Cleantech Market Intelligence
In Germany, Net Metering Brings Unintended Consequences
In my last blog, I discussed the problems faced by utilities, solar industry stakeholders, and consumers as solar distributed generation uptake accelerates and legacy business models are shaken to their core.
Nowhere have the problems with pro-solar policies become as clear as in Germany, where solar power accounted for 22% of generation in 2012. But while Germany is often touted as a model of green success, the fact is that 1) German electric customers are paying about twice as much as they should for their electricity, 2) the major German utilities are suffering severe financial strain, and 3) Germany’s carbon emissions actually increased in 2012.
No Nukes, More Carbon
German leaders made the decision to rapidly decommission nuclear generation in the wake of Japan’s Fukushima Daiichi disaster. To take up the slack, the government gave priority to individual solar (and wind and biofuels) generators over the utilities. In other words, these private generators were guaranteed a market for their excess energy. On June 16 of this year, solar and wind installations generated so much power that utility-owned generation plants sat idle and the wholesale prices for energy actually went negative for a time. In response, utilities are scrambling to reduce costs, including burning more brown coal, or lignite – one of the most carbon-intensive fuels. As a result, Germany’s carbon emissions increased by 1.6% in 2012 versus 2011.
As for points one and two above, German consumer electric rates are higher than just about anywhere else in Europe, and more than half of that is due to taxes and fees to cover renewables programs. The average German pays $387 per megawatt. Finally, the major electric utilities have seen their profits shrink and their market caps fall precipitously. Shares in both RWE and E.ON fell to 10-year lows earlier this year and earnings have been disappointing, putting thousands of jobs at risk.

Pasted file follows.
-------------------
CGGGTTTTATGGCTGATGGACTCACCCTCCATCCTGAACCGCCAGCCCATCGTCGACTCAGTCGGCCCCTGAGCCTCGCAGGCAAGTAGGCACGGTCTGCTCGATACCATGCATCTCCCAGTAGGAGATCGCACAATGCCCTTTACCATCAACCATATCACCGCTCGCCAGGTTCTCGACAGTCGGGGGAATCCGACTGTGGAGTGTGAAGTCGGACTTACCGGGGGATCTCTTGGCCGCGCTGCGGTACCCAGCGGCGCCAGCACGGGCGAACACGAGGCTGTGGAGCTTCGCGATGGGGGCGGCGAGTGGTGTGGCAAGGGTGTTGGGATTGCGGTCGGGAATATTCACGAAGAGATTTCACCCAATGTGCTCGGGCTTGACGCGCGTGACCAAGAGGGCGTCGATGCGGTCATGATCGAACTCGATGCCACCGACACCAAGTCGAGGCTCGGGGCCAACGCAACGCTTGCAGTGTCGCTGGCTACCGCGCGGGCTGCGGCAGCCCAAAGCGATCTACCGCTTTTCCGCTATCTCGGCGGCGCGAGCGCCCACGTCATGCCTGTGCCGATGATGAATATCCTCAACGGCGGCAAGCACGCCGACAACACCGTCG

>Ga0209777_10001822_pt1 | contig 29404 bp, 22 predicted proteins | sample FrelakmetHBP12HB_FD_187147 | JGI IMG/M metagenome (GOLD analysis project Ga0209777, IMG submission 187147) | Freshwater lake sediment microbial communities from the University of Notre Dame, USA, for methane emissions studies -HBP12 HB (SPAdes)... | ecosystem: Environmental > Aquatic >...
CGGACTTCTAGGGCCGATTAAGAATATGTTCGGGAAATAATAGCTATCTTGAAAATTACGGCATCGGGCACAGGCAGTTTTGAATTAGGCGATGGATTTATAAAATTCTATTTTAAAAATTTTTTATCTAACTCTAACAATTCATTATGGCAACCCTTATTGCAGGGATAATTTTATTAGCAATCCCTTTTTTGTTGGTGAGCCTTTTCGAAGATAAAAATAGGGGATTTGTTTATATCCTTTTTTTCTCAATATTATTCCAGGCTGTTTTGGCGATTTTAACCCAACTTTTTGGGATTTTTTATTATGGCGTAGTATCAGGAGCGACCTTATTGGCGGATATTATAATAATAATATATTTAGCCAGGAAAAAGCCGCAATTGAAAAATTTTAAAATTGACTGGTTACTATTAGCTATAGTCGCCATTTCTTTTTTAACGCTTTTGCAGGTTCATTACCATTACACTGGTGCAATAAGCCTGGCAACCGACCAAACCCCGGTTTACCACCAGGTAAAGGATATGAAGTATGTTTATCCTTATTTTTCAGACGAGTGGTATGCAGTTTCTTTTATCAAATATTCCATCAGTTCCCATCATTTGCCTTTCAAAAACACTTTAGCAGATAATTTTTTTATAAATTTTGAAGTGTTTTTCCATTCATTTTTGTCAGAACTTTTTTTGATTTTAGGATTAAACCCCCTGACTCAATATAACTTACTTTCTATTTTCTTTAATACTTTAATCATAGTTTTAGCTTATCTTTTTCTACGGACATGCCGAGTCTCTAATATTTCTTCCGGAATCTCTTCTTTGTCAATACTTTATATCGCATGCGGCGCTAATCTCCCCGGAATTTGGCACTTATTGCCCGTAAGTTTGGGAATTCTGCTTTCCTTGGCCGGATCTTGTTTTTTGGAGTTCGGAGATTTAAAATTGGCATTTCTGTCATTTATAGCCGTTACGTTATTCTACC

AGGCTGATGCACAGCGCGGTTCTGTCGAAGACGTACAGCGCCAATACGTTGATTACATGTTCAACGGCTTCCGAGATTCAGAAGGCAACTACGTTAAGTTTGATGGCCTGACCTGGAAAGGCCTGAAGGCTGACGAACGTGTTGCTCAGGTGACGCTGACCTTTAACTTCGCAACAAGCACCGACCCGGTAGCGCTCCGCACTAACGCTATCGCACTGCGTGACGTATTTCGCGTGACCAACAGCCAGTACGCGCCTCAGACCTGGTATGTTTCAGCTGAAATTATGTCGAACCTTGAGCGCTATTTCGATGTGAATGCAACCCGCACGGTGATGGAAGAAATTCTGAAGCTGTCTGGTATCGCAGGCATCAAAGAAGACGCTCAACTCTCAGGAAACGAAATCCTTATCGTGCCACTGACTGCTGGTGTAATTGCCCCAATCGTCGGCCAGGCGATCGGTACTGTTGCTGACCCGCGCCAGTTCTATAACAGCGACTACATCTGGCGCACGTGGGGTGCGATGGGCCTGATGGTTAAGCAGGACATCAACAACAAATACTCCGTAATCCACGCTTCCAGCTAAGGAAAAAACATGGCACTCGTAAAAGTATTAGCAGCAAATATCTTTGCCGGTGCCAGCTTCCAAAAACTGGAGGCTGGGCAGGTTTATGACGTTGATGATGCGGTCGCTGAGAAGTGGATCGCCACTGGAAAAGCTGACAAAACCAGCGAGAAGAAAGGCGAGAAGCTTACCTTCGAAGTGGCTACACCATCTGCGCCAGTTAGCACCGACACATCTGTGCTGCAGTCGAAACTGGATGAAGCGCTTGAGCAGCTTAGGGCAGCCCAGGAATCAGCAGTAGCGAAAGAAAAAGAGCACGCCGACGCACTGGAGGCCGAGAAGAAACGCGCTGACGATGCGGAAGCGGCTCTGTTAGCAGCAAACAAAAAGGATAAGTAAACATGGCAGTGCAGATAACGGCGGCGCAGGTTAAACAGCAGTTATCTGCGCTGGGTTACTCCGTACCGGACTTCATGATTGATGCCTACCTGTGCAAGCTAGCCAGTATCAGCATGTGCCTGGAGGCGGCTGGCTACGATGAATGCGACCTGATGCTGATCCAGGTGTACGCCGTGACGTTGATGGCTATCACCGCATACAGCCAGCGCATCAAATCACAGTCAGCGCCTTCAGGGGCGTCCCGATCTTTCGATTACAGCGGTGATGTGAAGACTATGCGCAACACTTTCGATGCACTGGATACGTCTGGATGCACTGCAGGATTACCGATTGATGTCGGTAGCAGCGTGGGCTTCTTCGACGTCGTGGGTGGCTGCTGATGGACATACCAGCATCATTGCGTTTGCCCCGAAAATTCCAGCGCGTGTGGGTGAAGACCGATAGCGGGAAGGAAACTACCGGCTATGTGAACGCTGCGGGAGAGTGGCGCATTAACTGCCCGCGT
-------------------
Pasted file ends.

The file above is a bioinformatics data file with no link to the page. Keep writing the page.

Subsidies to Sales
Angela Merkel’s newly reelected government has acknowledged the need for energy industry reform. On September 27, 2013, German utility lobby BDEW presented a plan recommending an end to guaranteed feed-in tariffs for new renewable installations and a decentralized capacity market. The proposal suggests that green power operators must also be responsible for grid security and other technical issues and that the amount of electricity that receives support should be limited. BDEW head Hildegard Mueler said that “Subsidy recipients must turn into merchants.” Because Merkel’s coalition no longer holds an absolute majority, it remains to be seen whether any reform can be achieved in the near term. Meanwhile, the head of the German energy agency Dena has estimated that German electricity consumers may have to pay a third more for subsidies by 2014.
There are environmental benefits to these higher electric rates, but the hard truth is that a transition from a century-old business model to a new one simply can’t happen in a handful of years without there being collateral damage.
In my next blog, I’ll examine what’s happening in the United Kingdom, as feed-in tariffs there have fallen sharply in recent years.